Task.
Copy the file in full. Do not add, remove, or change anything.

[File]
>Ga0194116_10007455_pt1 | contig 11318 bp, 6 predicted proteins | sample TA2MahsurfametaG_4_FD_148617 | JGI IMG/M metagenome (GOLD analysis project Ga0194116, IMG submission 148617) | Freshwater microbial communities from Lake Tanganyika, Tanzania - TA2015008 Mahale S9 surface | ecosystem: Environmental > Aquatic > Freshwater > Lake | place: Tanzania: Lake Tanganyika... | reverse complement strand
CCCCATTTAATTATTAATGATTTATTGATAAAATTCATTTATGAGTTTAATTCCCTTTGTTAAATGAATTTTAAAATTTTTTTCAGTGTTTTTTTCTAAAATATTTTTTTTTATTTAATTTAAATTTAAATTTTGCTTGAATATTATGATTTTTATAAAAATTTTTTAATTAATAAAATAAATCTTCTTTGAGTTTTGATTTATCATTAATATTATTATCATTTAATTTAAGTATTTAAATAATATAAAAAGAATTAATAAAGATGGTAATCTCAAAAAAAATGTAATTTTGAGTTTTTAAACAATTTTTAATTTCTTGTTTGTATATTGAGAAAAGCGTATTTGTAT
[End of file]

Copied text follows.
>Ga0194116_10007455_pt1 | contig 11318 bp, 6 predicted proteins | sample TA2MahsurfametaG_4_FD_148617 | JGI IMG/M metagenome (GOLD analysis project Ga0194116, IMG submission 148617) | Freshwater microbial communities from Lake Tanganyika, Tanzania - TA2015008 Mahale S9 surface | ecosystem: Environmental > Aquatic > Freshwater > Lake | place: Tanzania: Lake Tanganyika... | reverse complement strand
CCCCATTTAATTATTAATGATTTATTGATAAAATTCATTTATGAGTTTAATTCCCTTTGTTAAATGAATTTTAAAATTTTTTTCAGTGTTTTTTTCTAAAATATTTTTTTTTATTTAATTTAAATTTAAATTTTGCTTGAATATTATGATTTTTATAAAAATTTTTTAATTAATAAAATAAATCTTCTTTGAGTTTTGATTTATCATTAATATTATTATCATTTAATTTAAGTATTTAAATAATATAAAAAGAATTAATAAAGATGGTAATCTCAAAAAAAATGTAATTTTGAGTTTTTAAACAATTTTTAATTTCTTGTTTGTATATTGAGAAAAGCGTATTTGTAT